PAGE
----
8-1a How a Tax Affects Market Participants
Let’s use the tools of welfare economics to measure the gains and losses from a tax on a good. To do this, we must take into account how the tax affects buyers, sellers, and the government. The benefit received by buyers in a market is measured by consumer surplus—the amount buyers are willing to pay for the good minus the amount they actually pay for it. The benefit received by sellers in a market is measured by producer surplus—the amount sellers receive for the good minus their costs. These are precisely the measures of economic welfare we used in Chapter 7.
8-1b Deadweight Losses and the Gains from Trade
To better understand why taxes cause deadweight losses, consider an example. Imagine that Mike cleans Mei’s house each week for $100. The opportunity cost of Mike’s time is $80, and the value of a clean house to Mei is $120. Thus, Mike and Mei each receive a $20 benefit from their deal. The total surplus of $40 measures the gains from trade in this particular transaction.
Now suppose that the government levies a $50 tax on the providers of cleaning services. There is now no price that Mei can pay Mike that will leave both of them better off. The most Mei would be willing to pay is $120, but then Mike would be left with only $70 after paying the tax, which is less than his $80 opportunity cost. Conversely, for Mike to receive his opportunity cost of $80, Mei would need to pay $130, which is above the $120 value she places on a clean house. As a result, Mei and Mike cancel their arrangement. Mike loses the income, and Mei lives in a dirtier house.
The tax has made Mike and Mei worse off by a total of $40 because they have each lost $20 of surplus. But note that the government collects no revenue from Mike and Mei because they decide to cancel their arrangement. The $40 is pure deadweight loss: It is a loss to buyers and sellers in a market that is not offset by an increase in government revenue. From this example, we can see the ultimate source of deadweight losses: Taxes cause deadweight losses because they prevent buyers and sellers from realizing some of the gains from trade.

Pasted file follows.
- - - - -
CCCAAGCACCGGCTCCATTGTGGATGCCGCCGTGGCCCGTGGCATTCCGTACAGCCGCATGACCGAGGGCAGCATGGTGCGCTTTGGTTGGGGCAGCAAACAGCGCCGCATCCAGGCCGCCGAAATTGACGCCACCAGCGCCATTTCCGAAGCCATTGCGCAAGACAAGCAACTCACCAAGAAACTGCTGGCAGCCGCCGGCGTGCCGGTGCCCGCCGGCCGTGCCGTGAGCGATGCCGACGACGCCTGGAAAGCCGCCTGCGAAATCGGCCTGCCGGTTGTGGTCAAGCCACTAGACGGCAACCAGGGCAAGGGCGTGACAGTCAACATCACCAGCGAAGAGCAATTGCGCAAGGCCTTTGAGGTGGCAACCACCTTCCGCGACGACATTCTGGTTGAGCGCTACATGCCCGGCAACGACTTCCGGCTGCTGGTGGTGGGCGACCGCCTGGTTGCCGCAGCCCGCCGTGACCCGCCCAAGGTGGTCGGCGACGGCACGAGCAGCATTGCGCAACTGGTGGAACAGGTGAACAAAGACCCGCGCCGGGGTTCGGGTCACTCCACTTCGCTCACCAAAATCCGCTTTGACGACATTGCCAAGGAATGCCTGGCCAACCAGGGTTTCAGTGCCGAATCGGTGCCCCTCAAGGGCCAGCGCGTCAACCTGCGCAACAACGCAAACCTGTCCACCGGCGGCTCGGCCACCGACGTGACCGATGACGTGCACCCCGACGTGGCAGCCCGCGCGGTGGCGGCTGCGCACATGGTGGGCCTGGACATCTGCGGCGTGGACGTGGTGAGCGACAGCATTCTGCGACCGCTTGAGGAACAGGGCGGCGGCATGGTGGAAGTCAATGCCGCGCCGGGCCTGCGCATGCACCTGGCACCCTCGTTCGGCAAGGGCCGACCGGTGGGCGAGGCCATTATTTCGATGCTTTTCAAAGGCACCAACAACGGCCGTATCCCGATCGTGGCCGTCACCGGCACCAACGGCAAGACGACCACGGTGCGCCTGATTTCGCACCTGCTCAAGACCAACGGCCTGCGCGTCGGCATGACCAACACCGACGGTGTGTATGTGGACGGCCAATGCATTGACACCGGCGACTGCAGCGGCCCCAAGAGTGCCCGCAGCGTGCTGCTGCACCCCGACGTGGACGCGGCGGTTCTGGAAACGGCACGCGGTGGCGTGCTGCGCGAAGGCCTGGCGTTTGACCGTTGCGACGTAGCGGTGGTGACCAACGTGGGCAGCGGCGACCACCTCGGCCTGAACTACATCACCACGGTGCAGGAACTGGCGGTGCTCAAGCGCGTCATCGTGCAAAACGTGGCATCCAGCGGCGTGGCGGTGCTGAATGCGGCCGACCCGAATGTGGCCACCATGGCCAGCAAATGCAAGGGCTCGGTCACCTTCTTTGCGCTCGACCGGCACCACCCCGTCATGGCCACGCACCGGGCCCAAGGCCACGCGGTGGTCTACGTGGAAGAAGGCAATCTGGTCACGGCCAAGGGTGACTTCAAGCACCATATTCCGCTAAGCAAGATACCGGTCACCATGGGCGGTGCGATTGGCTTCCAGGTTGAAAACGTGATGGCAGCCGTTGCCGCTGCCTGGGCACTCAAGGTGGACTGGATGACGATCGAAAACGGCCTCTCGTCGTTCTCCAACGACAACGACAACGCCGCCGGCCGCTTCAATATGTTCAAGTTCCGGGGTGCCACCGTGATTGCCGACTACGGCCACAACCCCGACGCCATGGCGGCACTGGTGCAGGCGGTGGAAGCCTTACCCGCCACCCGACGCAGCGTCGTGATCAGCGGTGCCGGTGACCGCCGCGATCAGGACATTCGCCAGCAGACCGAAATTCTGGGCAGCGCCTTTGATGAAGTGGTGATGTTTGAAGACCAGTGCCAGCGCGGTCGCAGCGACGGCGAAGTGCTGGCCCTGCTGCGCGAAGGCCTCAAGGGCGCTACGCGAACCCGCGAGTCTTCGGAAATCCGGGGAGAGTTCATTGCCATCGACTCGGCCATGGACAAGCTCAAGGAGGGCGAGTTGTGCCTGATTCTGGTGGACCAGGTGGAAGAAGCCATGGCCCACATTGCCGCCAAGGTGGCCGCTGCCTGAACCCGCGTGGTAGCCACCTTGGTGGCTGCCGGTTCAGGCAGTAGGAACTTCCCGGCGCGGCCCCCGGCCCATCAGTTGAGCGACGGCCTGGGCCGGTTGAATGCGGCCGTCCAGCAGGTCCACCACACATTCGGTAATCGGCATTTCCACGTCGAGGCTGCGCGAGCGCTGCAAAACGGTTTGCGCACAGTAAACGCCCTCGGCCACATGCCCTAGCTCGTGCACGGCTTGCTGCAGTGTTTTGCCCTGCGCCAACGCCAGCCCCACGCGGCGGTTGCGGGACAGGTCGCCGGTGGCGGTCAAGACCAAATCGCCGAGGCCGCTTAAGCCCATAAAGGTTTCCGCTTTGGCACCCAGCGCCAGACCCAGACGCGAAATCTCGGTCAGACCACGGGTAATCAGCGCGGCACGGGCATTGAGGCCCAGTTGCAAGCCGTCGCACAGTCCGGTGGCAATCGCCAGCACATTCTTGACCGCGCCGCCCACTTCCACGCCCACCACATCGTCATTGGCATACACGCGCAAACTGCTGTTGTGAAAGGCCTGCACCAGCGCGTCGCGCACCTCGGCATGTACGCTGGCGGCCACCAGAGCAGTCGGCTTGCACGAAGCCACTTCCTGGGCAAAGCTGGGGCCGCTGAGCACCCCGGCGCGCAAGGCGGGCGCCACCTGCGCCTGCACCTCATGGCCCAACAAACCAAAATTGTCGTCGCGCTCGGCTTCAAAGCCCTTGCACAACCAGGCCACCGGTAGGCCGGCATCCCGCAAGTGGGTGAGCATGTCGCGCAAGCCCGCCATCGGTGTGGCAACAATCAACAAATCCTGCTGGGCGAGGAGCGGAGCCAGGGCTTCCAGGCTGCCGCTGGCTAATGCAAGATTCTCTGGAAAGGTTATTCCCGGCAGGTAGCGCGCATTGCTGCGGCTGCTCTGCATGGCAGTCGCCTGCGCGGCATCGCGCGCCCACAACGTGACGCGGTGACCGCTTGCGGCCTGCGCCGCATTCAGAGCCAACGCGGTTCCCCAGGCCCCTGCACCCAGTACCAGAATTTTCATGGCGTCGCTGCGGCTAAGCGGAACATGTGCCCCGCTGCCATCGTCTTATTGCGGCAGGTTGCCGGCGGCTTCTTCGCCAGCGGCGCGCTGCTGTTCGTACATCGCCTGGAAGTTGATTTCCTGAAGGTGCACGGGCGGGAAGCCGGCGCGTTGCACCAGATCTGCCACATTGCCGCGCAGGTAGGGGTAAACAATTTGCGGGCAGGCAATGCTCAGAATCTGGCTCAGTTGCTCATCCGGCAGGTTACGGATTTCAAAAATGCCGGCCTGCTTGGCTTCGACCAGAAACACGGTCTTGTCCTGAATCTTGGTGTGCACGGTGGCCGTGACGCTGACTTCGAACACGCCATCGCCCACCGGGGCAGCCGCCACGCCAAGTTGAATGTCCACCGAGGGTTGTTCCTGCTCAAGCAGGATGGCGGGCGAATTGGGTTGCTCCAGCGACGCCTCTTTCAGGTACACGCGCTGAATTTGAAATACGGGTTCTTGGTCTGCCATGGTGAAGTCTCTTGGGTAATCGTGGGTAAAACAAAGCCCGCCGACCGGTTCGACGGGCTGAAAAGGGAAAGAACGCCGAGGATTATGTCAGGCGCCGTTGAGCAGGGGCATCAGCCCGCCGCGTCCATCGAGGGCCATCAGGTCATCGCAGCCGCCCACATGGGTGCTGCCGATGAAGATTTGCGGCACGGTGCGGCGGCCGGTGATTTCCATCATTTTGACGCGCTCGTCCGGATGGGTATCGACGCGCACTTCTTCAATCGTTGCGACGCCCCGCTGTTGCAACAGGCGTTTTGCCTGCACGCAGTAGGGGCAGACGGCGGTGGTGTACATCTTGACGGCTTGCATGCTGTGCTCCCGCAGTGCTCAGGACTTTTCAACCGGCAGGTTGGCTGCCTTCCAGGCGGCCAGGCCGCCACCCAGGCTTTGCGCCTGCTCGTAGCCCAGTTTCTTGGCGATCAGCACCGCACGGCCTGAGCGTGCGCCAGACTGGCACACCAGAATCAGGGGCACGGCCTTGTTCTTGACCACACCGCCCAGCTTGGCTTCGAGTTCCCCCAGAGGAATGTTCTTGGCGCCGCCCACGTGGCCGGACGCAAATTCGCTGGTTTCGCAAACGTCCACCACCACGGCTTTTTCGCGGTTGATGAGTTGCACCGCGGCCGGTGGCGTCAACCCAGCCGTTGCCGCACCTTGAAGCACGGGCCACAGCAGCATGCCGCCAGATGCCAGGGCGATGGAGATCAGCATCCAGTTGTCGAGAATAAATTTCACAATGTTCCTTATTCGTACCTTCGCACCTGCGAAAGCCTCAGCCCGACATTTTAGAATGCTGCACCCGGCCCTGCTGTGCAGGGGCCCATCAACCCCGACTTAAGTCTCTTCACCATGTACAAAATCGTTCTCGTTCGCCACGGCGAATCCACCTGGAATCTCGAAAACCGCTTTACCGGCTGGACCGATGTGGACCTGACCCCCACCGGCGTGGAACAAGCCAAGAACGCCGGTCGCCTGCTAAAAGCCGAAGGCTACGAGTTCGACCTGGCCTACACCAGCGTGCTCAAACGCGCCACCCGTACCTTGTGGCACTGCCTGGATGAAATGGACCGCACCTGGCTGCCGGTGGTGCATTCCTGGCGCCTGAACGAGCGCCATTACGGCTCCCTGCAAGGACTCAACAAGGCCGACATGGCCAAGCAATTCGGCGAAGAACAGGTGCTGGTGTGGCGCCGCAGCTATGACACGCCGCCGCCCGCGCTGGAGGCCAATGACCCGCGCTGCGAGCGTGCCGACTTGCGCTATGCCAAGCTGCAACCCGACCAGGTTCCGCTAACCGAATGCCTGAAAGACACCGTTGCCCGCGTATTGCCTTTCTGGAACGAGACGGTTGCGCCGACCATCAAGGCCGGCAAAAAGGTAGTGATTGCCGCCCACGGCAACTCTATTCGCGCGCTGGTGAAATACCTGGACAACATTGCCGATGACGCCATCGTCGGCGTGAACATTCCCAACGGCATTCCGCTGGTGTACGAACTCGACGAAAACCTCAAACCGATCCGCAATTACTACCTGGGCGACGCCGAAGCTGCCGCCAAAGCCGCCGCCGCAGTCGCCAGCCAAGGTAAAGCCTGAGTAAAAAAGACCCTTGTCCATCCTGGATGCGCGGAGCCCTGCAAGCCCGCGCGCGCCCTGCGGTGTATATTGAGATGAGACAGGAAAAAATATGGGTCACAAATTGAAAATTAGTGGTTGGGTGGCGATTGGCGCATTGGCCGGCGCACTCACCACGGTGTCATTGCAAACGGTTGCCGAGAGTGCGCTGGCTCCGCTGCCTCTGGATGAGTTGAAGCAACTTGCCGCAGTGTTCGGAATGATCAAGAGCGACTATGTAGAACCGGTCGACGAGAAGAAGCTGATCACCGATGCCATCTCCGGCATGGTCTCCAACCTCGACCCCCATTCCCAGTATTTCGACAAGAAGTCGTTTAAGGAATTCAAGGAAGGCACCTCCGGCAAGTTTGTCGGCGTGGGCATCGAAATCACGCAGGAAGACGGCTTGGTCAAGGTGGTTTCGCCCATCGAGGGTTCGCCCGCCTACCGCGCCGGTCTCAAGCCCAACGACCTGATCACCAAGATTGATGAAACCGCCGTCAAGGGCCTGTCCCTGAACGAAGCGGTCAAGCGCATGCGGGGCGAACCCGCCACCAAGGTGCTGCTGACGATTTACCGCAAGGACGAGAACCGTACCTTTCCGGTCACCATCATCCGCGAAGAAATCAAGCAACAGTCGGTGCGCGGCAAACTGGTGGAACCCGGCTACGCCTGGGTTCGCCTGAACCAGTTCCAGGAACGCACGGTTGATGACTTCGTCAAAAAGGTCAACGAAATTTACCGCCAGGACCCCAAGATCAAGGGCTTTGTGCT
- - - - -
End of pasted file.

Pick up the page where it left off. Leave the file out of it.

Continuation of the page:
8-2 The Determinants of the Deadweight Loss
What determines whether the deadweight loss from a tax is large or small? The answer is the price elasticities of supply and demand, which measure how much the quantity supplied and quantity demanded respond to changes in the price.
Let’s consider first how the elasticity of supply affects the size of the deadweight loss. In the top two panels of Figure 5, the demand curve and the size of the tax are the same. The only difference in these figures is the elasticity of the supply curve. In panel (a), the supply curve is relatively inelastic: Quantity supplied responds only slightly to changes in the price. In panel (b), the supply curve is relatively elastic: Quantity supplied responds substantially to changes in the price. Notice that the deadweight loss, the area of the triangle between the supply and demand curves, is larger when the supply curve is more elastic.